Whatever happened to your review of intels 23.97hz fixed driver? Reply
  • ghigh - Friday, July 29, 2011 - link

    I bought a 13"/1.8/256gb last week at an Apple retail store. I unfortunately got the slower Toshiba drive. I can confirm the benchmark numbers of 160mb/s write and 205mb/s read.

    I exchanged the unit but got another Toshiba. :( Store won't allow any more exchanges. Called AppleCare and was unable to get any kind of resolution. I even got a call from Apple Corporate. At this point Apple is saying it is not an issue since these are just OEM parts and no performance numbers are stated.

    So buyer beware--if you are set on getting the Samsung be willing to do a bunch of returns/exchanges and multiple stores until you get what you want.
    Reply
  • tipoo - Friday, July 29, 2011 - link

    Most sites are agreeing that the 13's are getting the slower drives, the 11's the faster. Reply
  • h00ligan76 - Friday, July 29, 2011 - link

    I bought the 1.8/256 13" and have the samsung display and drive. The rub is, I am not sure this is the right machine for me. So expensive to perform at last year's level. OTOH, the 15"s get way too hot for my taste, and obviously are heavier. I guess I shouldn't complain and I should get on with enjoying it. :) I don't however see the need to keep an iPad with a laptop this light, though whatever bug is causing the long wake from sleep is sure annoying. Reply
  • Rasterman - Wednesday, August 03, 2011 - link

    Good to know they do actually come in the 13", maybe they are only in the upgraded 13"? I would hate to spend top dollar for this and get the slower drive. Reply
  • versesuvius - Friday, July 29, 2011 - link

    I've never had an Apple product, and I don't think I ever will, but I have always thought of Apple as a software company, maybe as a result of its rivalry with Microsoft operating systems. It is always like, Windows is like that, but Apple: Never. Now I see that it is really a hardware company, or rather a company that makes a couple of gadgets that look very nice and are built with quality in mind and are priced accordingly and then some. A hardware company with only three gadgets at a time does not have a strong future, but Apple has always come through. Very good.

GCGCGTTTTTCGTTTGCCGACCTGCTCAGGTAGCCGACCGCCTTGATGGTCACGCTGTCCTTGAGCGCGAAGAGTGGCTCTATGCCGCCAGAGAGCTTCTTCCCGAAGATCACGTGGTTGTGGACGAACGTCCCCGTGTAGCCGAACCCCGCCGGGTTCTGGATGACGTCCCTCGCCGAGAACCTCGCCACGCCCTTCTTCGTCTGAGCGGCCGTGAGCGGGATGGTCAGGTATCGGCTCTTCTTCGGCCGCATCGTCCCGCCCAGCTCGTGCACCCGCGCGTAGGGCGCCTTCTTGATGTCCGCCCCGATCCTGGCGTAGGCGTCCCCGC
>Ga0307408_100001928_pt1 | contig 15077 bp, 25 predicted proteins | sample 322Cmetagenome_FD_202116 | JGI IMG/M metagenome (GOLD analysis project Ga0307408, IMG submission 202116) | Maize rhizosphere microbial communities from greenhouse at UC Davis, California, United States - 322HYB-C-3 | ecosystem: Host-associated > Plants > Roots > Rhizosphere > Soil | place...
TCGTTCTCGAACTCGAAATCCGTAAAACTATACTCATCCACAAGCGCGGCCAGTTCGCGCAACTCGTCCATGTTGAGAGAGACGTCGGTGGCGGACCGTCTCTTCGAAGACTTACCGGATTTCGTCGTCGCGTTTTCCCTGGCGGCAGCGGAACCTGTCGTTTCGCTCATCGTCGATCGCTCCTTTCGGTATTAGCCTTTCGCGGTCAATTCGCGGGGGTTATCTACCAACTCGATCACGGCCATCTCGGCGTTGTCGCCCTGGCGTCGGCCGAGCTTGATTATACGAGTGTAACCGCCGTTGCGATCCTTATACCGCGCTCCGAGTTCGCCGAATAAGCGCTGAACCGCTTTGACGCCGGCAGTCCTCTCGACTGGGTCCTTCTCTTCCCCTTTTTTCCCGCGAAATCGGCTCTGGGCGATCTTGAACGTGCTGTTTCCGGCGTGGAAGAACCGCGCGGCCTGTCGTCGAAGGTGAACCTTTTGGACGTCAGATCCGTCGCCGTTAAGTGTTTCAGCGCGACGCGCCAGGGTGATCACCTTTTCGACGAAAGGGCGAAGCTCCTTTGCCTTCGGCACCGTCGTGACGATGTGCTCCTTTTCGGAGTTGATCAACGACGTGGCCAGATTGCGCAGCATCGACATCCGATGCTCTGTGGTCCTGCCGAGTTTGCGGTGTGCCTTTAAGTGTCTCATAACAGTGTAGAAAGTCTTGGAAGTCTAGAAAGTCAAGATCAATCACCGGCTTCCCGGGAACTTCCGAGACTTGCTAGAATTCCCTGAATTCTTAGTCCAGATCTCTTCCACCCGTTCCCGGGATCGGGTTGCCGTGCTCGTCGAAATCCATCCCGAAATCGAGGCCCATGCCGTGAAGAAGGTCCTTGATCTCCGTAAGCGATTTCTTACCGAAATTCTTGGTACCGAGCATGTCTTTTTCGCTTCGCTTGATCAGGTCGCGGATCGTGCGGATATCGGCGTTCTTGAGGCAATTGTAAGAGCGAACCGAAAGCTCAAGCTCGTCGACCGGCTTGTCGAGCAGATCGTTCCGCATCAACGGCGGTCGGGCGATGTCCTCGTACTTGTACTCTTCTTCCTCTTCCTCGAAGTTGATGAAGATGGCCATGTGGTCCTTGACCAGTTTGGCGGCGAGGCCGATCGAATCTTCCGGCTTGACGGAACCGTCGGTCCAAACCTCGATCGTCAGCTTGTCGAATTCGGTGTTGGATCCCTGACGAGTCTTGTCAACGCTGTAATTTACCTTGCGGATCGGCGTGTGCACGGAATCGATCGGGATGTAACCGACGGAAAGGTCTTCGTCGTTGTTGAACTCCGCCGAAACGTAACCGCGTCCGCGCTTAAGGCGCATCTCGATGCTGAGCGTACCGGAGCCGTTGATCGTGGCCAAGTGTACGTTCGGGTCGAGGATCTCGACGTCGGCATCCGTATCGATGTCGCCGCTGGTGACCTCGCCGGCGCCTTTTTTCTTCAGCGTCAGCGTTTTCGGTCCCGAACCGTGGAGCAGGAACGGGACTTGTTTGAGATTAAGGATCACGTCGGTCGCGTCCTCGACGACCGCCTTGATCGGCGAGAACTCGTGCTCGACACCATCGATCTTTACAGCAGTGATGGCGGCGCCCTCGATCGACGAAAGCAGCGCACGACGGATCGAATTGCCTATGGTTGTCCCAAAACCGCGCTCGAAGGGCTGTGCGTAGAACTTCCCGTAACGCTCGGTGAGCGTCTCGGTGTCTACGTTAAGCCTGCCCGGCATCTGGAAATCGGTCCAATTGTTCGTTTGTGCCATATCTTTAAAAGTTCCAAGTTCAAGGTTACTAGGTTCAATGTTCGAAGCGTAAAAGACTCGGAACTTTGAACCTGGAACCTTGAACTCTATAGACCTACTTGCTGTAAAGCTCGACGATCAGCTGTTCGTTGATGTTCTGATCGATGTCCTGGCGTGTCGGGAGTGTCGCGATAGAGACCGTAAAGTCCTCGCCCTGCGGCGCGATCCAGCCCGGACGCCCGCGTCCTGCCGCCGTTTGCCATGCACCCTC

I have one question. Can you install Windows on this?
    Reply
  • bji - Friday, July 29, 2011 - link

    Yes, and the article even benchmarks Windows 7 on the Macbook Air. You need to read the article before responding. Reply
  • versesuvius - Saturday, July 30, 2011 - link

    Thank you bji. The boot camp!

    Actually I was under the impression that boot camp runs Windows inside a virtual machine. Looks like it is not, but it has to have the Apple OS installed before one can install Windows so that it can emulate the BIOS. And you cannot install the Windows XP x64 on an Apple, but you can 7 and Vista. And since I am using Windows XP x64, the answer turns out to be "no". I should have been more clear in my question.

    It would be a nice touch if Apple included dual Bios for its gadgets, so that people could install Windows on its raw hardware without the need for BIOS emulation.
    Reply
  • Jamesbsc - Tuesday, August 02, 2011 - link

    This website makes the reviews by engadget and Cnet look like kindergarten stuff. These are some brilliant people behind this website and brilliant reviews Reply